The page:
Icosagen identified several high-risk HPV inhibitors and drug targets with a novel high-throughput screening assay
Genetically engineered HPV genomes enable identification of potential drug
targets and candidates
Scientists have used genetic engineering techniques to develop a new system that could aid identification of potential drug targets and treatments for human papillomavirus (HPV) infection, according to a PLOS Pathogens study.
HPVs include more
than 200 subtypes and cause illnesses ranging from genital warts to throat and
cervical cancer. Every year, six million people are diagnosed with new HPV
infections in the U.S. alone. Doctors administer a wide variety of treatments
for illnesses caused by HPVs, with varying success, but no specific cure for
HPV infection yet exists.
To aid development of a cure, Mart Toots and colleagues of the Icosagen Cell Factory Ltd. and University of Tartu, Estonia have created a new method that enables identification of potentially effective drugs and drug targets. Unlike previously developed systems, their method takes into account the full HPV genome, as well as all three stages of the viral life cycle that occur during HPV infection.
To develop the new system, the researchers genetically engineered HPV genomes by adding “reporter genes” that code for bioluminescent proteins and allow for easy monitoring of viral growth at any life cycle stage. This enables the use of a method called high-throughput screening to quickly test the effects of many different chemicals on viral growth and identify potential drug candidates or drug targets.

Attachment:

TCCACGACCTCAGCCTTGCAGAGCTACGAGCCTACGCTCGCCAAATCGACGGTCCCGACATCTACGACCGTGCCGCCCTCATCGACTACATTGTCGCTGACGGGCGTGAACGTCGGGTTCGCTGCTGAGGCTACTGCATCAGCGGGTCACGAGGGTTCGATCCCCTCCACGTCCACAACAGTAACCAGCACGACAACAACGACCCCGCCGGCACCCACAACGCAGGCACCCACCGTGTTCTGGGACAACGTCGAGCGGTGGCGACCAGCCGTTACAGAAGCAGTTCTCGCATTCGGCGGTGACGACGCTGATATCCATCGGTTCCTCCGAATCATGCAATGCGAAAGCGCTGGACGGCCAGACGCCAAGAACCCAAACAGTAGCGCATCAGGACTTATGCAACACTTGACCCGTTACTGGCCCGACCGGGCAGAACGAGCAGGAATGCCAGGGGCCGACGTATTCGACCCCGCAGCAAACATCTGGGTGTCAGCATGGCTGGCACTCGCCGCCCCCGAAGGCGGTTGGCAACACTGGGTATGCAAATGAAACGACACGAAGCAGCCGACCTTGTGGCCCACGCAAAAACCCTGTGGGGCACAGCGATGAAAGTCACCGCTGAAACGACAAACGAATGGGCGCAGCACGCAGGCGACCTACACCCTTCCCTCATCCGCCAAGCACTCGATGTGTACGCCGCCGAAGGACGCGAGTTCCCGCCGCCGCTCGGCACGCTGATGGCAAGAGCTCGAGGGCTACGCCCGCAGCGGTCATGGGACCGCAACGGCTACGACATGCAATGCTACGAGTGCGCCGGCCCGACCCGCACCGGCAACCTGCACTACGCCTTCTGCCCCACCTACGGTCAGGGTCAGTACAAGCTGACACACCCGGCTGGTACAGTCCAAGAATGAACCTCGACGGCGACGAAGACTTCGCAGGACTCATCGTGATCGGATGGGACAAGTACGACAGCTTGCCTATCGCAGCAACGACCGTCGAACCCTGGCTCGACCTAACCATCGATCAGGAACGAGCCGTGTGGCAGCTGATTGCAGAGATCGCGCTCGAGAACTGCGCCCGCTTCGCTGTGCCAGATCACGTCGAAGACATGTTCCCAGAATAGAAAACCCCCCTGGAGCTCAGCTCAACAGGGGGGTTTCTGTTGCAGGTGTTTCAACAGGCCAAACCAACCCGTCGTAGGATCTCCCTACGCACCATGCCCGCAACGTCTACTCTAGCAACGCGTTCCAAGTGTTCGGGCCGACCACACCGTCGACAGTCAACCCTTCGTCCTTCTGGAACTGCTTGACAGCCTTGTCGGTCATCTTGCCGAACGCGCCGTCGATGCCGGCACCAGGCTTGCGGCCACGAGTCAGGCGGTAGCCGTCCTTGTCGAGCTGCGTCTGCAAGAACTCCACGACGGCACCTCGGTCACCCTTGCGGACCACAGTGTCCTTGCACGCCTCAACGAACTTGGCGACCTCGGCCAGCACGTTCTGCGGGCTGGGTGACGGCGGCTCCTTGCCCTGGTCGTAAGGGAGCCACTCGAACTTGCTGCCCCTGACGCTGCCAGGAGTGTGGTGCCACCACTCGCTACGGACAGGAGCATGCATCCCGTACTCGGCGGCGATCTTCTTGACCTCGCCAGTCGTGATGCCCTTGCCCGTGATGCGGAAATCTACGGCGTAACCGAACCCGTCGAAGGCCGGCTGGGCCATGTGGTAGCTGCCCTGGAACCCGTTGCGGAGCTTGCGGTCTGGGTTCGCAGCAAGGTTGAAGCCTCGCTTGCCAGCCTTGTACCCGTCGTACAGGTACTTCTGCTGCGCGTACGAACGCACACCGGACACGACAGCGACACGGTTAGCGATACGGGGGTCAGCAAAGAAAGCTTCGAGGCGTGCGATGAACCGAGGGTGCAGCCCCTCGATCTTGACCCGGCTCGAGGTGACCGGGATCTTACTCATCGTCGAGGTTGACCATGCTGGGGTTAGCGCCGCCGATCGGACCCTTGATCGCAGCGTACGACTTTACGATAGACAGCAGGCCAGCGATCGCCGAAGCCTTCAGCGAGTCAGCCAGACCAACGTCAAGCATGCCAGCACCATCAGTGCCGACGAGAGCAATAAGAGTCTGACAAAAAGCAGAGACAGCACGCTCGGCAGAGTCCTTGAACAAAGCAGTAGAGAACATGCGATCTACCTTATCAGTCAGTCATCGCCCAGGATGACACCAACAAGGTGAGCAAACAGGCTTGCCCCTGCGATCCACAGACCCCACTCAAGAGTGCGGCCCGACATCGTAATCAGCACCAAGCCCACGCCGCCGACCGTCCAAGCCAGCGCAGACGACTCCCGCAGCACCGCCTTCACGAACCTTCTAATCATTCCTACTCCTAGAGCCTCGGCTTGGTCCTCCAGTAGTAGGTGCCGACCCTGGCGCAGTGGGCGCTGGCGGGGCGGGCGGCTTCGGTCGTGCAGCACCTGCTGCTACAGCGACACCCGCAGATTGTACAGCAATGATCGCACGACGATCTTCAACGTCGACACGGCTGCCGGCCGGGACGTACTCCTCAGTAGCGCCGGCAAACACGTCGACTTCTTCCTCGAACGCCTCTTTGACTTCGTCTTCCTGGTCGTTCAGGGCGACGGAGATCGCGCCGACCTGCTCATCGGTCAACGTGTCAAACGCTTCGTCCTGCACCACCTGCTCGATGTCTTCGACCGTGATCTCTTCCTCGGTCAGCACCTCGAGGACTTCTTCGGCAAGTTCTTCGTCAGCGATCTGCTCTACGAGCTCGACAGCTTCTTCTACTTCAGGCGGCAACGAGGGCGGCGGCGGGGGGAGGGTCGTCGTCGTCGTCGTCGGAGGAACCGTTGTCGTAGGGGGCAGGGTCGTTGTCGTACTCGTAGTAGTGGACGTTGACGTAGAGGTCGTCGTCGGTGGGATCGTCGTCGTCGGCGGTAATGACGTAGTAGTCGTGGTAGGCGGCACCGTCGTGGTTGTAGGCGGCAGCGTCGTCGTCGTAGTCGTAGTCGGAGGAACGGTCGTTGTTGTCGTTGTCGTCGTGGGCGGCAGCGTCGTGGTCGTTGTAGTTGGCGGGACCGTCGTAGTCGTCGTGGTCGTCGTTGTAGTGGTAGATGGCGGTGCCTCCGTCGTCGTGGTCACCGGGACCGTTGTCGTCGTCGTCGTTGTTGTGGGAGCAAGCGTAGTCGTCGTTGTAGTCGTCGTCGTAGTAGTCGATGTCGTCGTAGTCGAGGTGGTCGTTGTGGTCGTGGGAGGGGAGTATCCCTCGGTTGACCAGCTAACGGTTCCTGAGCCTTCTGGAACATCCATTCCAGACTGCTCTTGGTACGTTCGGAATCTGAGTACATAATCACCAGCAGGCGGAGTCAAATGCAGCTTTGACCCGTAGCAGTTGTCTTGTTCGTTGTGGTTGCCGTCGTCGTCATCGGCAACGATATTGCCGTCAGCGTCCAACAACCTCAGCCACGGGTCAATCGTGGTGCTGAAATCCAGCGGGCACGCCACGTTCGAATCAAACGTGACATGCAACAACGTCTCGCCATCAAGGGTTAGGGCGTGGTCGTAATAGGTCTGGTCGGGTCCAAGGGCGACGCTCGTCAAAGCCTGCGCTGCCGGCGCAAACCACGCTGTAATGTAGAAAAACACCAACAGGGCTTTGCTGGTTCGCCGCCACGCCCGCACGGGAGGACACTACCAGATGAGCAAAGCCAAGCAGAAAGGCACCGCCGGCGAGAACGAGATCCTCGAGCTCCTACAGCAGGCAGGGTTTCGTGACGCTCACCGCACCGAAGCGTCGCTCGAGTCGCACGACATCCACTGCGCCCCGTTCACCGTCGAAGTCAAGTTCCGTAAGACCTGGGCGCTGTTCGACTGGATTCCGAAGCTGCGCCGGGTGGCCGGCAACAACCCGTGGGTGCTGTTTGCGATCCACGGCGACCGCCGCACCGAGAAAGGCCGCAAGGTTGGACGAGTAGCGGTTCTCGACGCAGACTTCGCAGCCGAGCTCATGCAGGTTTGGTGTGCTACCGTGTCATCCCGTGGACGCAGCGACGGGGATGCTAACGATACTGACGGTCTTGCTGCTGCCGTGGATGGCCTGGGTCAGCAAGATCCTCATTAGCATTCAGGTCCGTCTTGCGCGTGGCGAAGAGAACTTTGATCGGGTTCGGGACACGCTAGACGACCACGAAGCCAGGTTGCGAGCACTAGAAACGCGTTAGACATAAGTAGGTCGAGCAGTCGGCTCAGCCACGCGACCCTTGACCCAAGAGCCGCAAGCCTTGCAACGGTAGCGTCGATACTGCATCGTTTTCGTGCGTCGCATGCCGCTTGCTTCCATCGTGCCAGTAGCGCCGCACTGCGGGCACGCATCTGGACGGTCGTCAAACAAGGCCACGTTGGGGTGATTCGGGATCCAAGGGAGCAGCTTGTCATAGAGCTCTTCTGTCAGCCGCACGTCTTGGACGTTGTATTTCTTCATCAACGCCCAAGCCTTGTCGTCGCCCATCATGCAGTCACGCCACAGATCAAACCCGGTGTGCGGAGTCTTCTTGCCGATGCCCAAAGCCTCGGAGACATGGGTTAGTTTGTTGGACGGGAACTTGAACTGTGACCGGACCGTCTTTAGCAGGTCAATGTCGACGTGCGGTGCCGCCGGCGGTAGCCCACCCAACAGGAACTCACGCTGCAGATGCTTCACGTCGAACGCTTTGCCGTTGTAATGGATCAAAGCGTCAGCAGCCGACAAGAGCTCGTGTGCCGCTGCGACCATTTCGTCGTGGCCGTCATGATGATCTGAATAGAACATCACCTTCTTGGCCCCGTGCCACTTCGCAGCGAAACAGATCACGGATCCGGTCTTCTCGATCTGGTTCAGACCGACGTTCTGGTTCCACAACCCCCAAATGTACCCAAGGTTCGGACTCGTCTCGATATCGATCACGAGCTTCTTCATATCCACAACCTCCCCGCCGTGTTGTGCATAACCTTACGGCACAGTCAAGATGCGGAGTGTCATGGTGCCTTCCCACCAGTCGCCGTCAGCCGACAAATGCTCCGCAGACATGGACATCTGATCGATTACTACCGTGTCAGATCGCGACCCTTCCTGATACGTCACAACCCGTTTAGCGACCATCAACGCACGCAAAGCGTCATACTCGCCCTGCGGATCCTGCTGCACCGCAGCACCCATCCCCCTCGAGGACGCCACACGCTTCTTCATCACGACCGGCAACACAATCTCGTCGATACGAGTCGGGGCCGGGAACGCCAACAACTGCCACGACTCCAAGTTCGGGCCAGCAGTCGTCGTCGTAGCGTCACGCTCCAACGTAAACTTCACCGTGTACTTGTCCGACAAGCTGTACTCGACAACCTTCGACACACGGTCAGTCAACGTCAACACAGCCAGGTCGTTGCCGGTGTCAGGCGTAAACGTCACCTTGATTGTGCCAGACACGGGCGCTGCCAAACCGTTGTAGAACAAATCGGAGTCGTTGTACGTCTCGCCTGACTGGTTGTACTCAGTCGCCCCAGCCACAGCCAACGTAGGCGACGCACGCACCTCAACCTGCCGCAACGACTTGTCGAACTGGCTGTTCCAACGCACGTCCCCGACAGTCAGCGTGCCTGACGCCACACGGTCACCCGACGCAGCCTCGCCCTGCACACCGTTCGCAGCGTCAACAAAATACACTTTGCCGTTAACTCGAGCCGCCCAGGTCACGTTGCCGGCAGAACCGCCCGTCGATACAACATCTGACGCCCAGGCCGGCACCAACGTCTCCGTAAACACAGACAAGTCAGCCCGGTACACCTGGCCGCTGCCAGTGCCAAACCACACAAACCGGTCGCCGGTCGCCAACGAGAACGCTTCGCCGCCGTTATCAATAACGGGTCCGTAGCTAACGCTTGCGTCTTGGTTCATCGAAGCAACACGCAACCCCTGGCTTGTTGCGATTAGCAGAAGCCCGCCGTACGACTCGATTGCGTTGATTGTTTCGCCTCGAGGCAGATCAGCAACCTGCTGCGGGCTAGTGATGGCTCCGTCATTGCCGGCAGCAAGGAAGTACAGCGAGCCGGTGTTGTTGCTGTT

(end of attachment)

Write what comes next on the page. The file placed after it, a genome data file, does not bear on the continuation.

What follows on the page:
The scientists demonstrated the new system by using it to screen more than 1000 chemical compounds in HPVs grown in cells derived from human tissue. They identified several compounds that blocked the growth of some HPV subtypes. Some of these compounds inhibit specific human cellular proteins that HPVs hijack to replicate inside the body, suggesting that these proteins could serve as targets in the development of new anti-HPV drugs.
“We are confident
that the developed HPV drug screening assay system will allow to identify
several different novel drug targets and small molecule drugs,” the authors
further explain. “These could be used effectively for elimination of cutaneous
and mucosal low risk and high risk Human Papillomavirus infections, therefore
addressing serious unmet medical need in society, like benign and malignant HPV
positive epithelial tumours.”